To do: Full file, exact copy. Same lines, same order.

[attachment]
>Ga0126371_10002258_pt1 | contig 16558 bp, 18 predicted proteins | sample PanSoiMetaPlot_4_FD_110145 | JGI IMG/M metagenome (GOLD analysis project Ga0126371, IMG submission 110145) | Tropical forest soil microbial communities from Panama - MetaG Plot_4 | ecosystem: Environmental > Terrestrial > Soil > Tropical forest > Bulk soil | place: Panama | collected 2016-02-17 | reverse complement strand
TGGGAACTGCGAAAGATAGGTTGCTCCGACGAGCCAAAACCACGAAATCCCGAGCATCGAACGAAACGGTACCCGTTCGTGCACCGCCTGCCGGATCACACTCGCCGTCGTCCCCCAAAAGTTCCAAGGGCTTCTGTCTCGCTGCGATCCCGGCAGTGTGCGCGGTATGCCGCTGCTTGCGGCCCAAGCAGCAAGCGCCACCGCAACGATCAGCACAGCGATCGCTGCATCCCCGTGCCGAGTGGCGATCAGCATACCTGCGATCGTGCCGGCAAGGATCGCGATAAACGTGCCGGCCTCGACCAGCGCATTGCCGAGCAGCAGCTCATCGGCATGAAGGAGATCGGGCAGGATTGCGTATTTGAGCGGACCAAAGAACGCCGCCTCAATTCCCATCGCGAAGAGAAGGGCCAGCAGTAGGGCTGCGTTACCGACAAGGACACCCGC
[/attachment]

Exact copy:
>Ga0126371_10002258_pt1 | contig 16558 bp, 18 predicted proteins | sample PanSoiMetaPlot_4_FD_110145 | JGI IMG/M metagenome (GOLD analysis project Ga0126371, IMG submission 110145) | Tropical forest soil microbial communities from Panama - MetaG Plot_4 | ecosystem: Environmental > Terrestrial > Soil > Tropical forest > Bulk soil | place: Panama | collected 2016-02-17 | reverse complement strand
TGGGAACTGCGAAAGATAGGTTGCTCCGACGAGCCAAAACCACGAAATCCCGAGCATCGAACGAAACGGTACCCGTTCGTGCACCGCCTGCCGGATCACACTCGCCGTCGTCCCCCAAAAGTTCCAAGGGCTTCTGTCTCGCTGCGATCCCGGCAGTGTGCGCGGTATGCCGCTGCTTGCGGCCCAAGCAGCAAGCGCCACCGCAACGATCAGCACAGCGATCGCTGCATCCCCGTGCCGAGTGGCGATCAGCATACCTGCGATCGTGCCGGCAAGGATCGCGATAAACGTGCCGGCCTCGACCAGCGCATTGCCGAGCAGCAGCTCATCGGCATGAAGGAGATCGGGCAGGATTGCGTATTTGAGCGGACCAAAGAACGCCGCCTCAATTCCCATCGCGAAGAGAAGGGCCAGCAGTAGGGCTGCGTTACCGACAAGGACACCCGC